The TikTok Spiral, Part 1: Descent – Tech News Briefing

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Zoe Thomas: This is Tech News Briefing from the Wall Street Journal. I’m your host, Zoe Thomas. We’re breaking from our usual format for the next few days, with a special series on social media and the potentially devastating effects it can have. Now, questions about the impact of social media aren’t new, but 2021 marked an inflection point. Congress started asking questions.

Congress: Do you believe consumers should be able to use social media platforms without being manipulated by algorithms designed to keep them engaged on the platform?

Zoe Thomas: … and proposing new laws?

Congress: That action has to address the harms that children and teens face on social media.

Zoe Thomas: The social media platforms started making changes. One reason for all this attention is that the use of social media has exploded, and we’re learning more about the possible psychological damage viewing these seemingly endless streams of narrow content can have, especially on young people, particularly on young women.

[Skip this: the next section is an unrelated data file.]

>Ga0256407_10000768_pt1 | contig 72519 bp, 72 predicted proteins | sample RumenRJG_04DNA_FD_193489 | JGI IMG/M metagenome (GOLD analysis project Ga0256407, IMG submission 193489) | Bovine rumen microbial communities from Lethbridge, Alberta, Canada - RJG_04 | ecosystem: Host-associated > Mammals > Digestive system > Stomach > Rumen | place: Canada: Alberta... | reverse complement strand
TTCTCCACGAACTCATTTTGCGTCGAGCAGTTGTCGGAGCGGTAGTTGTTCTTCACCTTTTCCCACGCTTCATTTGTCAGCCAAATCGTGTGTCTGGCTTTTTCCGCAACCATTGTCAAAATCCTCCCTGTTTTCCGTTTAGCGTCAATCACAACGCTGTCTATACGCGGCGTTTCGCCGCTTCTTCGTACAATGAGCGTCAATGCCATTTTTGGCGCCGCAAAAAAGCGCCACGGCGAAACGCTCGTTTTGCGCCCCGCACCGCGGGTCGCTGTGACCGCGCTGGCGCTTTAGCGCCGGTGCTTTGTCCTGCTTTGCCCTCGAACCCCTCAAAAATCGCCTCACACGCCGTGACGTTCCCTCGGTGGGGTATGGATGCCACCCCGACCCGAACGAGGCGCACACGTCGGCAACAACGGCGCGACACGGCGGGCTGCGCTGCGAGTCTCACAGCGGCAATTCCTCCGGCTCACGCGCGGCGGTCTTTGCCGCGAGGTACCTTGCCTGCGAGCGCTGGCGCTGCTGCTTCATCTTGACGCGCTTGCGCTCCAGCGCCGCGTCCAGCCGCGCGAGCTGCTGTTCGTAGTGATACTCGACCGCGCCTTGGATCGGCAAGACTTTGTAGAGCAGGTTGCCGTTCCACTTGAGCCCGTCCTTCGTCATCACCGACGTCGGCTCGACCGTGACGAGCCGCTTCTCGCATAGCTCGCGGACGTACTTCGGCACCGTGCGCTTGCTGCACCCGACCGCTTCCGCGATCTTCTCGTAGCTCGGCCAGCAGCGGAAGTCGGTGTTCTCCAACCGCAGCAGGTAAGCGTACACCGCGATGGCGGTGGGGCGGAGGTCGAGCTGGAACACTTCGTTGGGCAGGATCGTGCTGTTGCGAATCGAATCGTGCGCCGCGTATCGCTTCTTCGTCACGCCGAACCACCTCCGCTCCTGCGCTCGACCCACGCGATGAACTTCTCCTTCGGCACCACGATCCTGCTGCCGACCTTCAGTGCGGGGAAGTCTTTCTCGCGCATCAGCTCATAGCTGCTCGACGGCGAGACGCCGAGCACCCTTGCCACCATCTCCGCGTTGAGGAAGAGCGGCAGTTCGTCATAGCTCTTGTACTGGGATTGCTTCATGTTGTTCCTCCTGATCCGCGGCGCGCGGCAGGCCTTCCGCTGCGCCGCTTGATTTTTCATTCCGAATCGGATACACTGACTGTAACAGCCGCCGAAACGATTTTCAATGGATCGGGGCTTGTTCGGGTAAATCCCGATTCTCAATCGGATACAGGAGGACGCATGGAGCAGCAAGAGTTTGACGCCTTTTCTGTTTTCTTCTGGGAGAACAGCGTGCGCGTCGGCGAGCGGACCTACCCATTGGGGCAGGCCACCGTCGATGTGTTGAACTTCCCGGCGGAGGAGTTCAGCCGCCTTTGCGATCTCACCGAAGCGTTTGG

Speaker 3: I think that TikTok can be a really bad place and it can be a place that can help people spiral.

Zoe Thomas: TikTok. The video sharing platform is popular with teens and really good at getting in user’s heads. Over the next three days on Tech News Briefing we’ll ask, what does it feel like to fall down these rabbit holes into a world that in some cases becomes filled with content about eating disorders, self harm, and even suicide? How can creators, even those with the best of intentions, make the wells of damaging content deeper, and who might you meet as you try to climb your way back out?
This is episode one, Descent. TikTok is the world’s fastest growing social media network. It was popular before, but during the pandemic millions of new users joined to watch short videos of all sorts of things. First and foremost, the latest dance trends, but then also funny pranks.